“Flies buzzed” was one of the best lead stories I ever wrote. Choloma, Honduras, about an hour from the Caribbean, a hot, humid, October, three days after Hurricane Fifi killed about 30,000 people. The illustration here isn’t that story, unfortunately, those things are hard to keep. I’m lucky to have this one.
Flies buzzed because the village of Choloma, about 9,000 people, was about 10 feet deep in mud. Most of those 9,000 were bodies, and bodies had to be burned before they were buried. And chopped up, with axes, to be burned. Like I said, hot, humid, and a smell not to be imagined, much less remembered.
I flew into Honduras about 12 hours after the hurricane on a Mexican Air Force DC-6 older than I was, pitching and bouncing, strapped onto a wood floor, a water leak dripping from the ceiling, and several huge boxes of relief supplies were also strapped on. The Mexican government let 6 foreign correspondents on the plane. I was one of the first international journalists into the place.
Interesting note about this Time Magazine story was that Bernie Diederich, quoted in the story, was there because I got him a hitchhiked plane ride from a small private plane at the airport; my Spanish was way better than his. I also started all of the press quoting Col. Andino. I was the first foreign correspondent in who spoke fluent Spanish, and Col. Andino, a swarthy short man about 40, relentlessly focused on foreign press to get him helicopters. I found him at headquarters in Tegucigalpa.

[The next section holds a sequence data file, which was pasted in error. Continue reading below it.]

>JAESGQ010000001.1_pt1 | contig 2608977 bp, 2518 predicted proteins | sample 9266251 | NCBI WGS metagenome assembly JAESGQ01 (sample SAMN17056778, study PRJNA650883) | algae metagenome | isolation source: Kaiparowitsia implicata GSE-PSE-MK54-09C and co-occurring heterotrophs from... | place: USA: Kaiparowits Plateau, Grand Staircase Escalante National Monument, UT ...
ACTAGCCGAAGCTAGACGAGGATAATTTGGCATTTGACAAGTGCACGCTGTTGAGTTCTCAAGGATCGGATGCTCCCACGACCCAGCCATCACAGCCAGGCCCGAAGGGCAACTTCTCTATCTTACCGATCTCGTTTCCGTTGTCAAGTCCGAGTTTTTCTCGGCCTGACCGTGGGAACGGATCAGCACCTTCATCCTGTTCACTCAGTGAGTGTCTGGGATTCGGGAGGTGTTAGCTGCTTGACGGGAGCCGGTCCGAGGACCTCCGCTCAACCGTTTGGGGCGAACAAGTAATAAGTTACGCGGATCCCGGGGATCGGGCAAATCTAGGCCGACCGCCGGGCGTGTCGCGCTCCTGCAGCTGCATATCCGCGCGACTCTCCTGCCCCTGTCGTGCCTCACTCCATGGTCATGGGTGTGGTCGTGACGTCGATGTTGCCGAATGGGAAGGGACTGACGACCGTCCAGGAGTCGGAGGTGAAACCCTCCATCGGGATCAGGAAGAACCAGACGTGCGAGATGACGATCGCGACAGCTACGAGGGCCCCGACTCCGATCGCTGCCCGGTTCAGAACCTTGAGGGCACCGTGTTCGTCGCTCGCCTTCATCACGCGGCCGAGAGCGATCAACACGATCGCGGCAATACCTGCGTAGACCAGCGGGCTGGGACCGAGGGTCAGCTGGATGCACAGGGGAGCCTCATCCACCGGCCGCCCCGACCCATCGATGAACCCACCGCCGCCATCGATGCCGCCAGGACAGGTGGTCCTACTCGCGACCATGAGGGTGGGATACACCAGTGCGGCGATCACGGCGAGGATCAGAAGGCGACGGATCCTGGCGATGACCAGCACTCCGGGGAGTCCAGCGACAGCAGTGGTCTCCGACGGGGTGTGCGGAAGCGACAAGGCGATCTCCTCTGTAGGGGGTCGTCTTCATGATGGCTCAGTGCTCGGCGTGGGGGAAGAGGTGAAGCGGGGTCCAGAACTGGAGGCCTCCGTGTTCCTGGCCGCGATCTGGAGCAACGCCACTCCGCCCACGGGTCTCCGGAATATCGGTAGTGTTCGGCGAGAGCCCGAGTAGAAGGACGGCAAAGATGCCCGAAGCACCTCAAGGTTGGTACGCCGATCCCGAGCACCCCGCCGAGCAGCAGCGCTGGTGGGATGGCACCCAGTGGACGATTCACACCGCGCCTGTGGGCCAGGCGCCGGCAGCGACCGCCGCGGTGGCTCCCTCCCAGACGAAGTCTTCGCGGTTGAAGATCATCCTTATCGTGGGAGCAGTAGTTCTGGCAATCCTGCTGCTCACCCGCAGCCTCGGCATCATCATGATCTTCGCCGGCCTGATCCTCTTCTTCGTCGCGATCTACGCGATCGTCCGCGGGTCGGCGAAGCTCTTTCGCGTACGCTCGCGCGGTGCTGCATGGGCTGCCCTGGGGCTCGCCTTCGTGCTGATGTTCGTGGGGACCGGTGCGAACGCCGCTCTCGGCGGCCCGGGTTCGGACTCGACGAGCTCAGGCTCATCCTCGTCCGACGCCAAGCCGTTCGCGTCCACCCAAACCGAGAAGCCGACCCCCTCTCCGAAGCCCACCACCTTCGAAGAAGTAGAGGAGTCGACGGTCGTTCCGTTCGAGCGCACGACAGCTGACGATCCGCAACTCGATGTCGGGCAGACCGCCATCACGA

As the story ran on, for a week, Col. Andino became my ally in coverage. He gave me permission to increase the death toll by 5,ooo every time AP (the competition, staffed by eight people) caught up with UPI (me and Paul Wyatt, who flew in from Panama). UPI called me in the Tegucigalpa hotel middle of the night, more than once, saying competition was matching our death toll, and I, more than once, immediately increased it by 5,000, quoting Col. Andino.
Coverage took the death toll up to 30,000, which I suspect was because of me and Col. Andino and his relentless quest for helicopters, which he related to death toll. I notice the history books seem to have settled with 8,000 deaths (wikipedia, among others).